Weathering Financial Storms
I detect a new tone in the Review these days: a willingness to take on difficult, yet important topics, even if they are politically fraught. This led me to subscribe.
But I write now in response to the article “Weathering Financial Storms” (March 2016). While I am sure the good authors have excellent credentials and even better intentions, I feel they have strayed from the Review’s usual focus, Jesus. In their discussion of the parable of the talents, no mention was made of who owns the talents. Throughout this story the talents are lent, and all returns on them also belong to the Master. Likewise, any mention of Jesus’ advice to lay up your treasures in heaven is neglected. While the counsel on managing time and caring for health was broadly applicable, other portions were more difficult to appreciate.
Perhaps the Review might think of diversifying the range of values it espouses to include other cultures and subcultures; to widen the circle of authors to include those of other socioeconomic groups than are now represented.
Bill Knott’s May editorial hits home. Martin Luther’s immortal one-liner was ordained for its time and place. But when our feelings rise, and we begin to search for words to gore the nearby ox, how much better would it be if we reminded ourselves to search instead for the Spirit that prevailed at pentecost? I’m having a wonderful time cultivating friendships with the pastors of six Sunday churches near me; praying with and them and for them, encouraging them without confrontation. They all have copies of The Great Controversy and lately I’ve begun urging them to preach the message of Revelation 14:6-12, telling them it’s in their Bibles, for all people. How much better would it be if they had an idea of what was coming instead of having it hit them in the face?
Making the Grade
I read with interest Ron Vyhmeister’s “Making the Grade” (April 2016). He provided good analysis, as well as stimulating suggestions. How often, by our actions and policies, have we in effect indicated that we think we know more than God does, or that God couldn’t possibly have foreseen our modern situation.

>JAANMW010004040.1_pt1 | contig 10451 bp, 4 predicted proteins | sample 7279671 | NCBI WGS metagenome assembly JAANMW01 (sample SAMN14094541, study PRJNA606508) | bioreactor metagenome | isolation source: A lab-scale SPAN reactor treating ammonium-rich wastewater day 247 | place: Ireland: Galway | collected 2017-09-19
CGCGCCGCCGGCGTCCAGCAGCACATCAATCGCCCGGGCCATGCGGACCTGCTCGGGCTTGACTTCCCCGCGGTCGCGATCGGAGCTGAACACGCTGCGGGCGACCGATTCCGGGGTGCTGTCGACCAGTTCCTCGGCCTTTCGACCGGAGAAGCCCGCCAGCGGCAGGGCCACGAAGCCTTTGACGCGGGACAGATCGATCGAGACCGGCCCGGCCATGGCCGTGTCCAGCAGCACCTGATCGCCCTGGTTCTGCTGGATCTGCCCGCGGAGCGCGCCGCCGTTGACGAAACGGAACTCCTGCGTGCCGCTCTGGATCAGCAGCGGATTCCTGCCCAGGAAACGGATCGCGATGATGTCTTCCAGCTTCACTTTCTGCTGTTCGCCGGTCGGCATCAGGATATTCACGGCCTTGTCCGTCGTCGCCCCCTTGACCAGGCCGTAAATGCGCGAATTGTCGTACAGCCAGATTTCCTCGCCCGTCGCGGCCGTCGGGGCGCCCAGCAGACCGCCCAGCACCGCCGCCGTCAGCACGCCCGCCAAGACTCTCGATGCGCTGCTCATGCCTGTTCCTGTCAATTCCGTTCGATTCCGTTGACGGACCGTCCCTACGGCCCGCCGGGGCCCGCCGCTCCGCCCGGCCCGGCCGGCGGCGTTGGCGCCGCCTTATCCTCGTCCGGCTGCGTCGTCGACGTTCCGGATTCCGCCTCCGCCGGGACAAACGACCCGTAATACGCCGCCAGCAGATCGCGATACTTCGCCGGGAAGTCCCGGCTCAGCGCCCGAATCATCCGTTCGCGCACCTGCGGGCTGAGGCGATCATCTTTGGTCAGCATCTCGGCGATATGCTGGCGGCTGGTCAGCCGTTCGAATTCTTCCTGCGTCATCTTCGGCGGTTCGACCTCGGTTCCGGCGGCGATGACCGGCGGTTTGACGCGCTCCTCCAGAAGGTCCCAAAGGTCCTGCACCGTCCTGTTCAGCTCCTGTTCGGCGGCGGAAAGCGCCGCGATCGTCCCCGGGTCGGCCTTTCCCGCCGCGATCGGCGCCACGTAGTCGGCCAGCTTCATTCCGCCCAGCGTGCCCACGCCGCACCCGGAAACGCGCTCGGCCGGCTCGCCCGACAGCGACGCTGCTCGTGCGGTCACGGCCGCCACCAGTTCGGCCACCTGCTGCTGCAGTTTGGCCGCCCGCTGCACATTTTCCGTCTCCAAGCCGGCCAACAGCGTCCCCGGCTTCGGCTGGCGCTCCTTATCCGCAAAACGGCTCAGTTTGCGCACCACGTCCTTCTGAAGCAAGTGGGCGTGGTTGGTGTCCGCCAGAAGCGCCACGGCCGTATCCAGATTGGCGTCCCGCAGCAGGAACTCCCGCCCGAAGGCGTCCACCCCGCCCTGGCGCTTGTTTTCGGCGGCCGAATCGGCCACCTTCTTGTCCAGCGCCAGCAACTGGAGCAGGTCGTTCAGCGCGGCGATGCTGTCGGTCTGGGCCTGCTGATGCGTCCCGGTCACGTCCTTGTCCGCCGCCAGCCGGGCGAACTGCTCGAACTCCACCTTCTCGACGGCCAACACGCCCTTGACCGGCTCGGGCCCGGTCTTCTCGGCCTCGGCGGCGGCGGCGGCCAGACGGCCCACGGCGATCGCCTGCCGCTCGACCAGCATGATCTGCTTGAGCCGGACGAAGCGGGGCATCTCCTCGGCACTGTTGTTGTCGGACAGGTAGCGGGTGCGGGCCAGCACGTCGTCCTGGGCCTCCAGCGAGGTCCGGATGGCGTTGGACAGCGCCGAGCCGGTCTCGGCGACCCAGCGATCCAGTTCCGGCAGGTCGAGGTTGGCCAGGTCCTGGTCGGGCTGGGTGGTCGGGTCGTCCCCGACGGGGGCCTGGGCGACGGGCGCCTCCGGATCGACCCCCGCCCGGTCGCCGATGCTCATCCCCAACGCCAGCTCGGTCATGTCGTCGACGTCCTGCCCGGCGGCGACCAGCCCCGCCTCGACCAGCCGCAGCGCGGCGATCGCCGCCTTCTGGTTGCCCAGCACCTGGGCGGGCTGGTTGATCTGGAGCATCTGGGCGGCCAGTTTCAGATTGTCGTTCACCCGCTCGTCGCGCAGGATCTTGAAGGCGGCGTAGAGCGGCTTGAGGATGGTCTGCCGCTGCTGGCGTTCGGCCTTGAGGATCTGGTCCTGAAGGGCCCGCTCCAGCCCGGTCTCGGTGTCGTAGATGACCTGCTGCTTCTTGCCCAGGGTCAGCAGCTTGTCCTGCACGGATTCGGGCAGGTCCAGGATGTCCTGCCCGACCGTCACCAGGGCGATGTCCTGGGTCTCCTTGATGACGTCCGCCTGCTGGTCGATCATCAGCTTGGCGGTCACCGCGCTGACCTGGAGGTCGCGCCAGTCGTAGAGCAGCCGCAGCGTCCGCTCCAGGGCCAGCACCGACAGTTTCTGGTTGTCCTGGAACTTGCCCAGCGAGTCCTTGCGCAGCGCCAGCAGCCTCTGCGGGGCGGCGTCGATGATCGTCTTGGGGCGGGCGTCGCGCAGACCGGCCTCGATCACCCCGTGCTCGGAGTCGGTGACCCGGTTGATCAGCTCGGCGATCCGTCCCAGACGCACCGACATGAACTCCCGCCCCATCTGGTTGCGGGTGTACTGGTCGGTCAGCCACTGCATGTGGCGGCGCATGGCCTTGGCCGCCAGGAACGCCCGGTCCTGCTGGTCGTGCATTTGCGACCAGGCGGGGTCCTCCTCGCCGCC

The author didn’t offer examples, but I’m aware of one glaring problem that few seem willing to confront: our schools should not participate in competitive sports. Yet more do than don’t! We tell ourselves that it provides opportunity for witness, and that we’ll show good sportsmanship, etc. We rationalize God’s clear commands.
There are undoubtedly many things we can do to improve our schools. But let’s start with humbling ourselves, asking forgiveness for our rebellion, and seeking to become aligned with God’s way of doing things.
What Matters About “Black Lives Matter”?
I could not agree more with Delbert Baker’s excellent article on “Black Lives Matter” (February 2016). It was a careful, well-balanced article with an appropriate appeal. In this highly charged atmosphere that has enveloped the nation this election year it would take a person of Baker’s stature to make a statement such as this, and I thank the Review for publishing it.
Ernest J. Stevenson
Thank you for having the courage to address the problem of racism within the Seventh-day Adventist Church in the February 2016 edition.
Among other good things, I was glad to learn more about the Black Lives Matter movement from Delbert Baker’s article. We can be thankful Christ’s arms are open wide enough to receive all on condition of repentance and reformation.
Lee Roy Holmes
College Place, Washington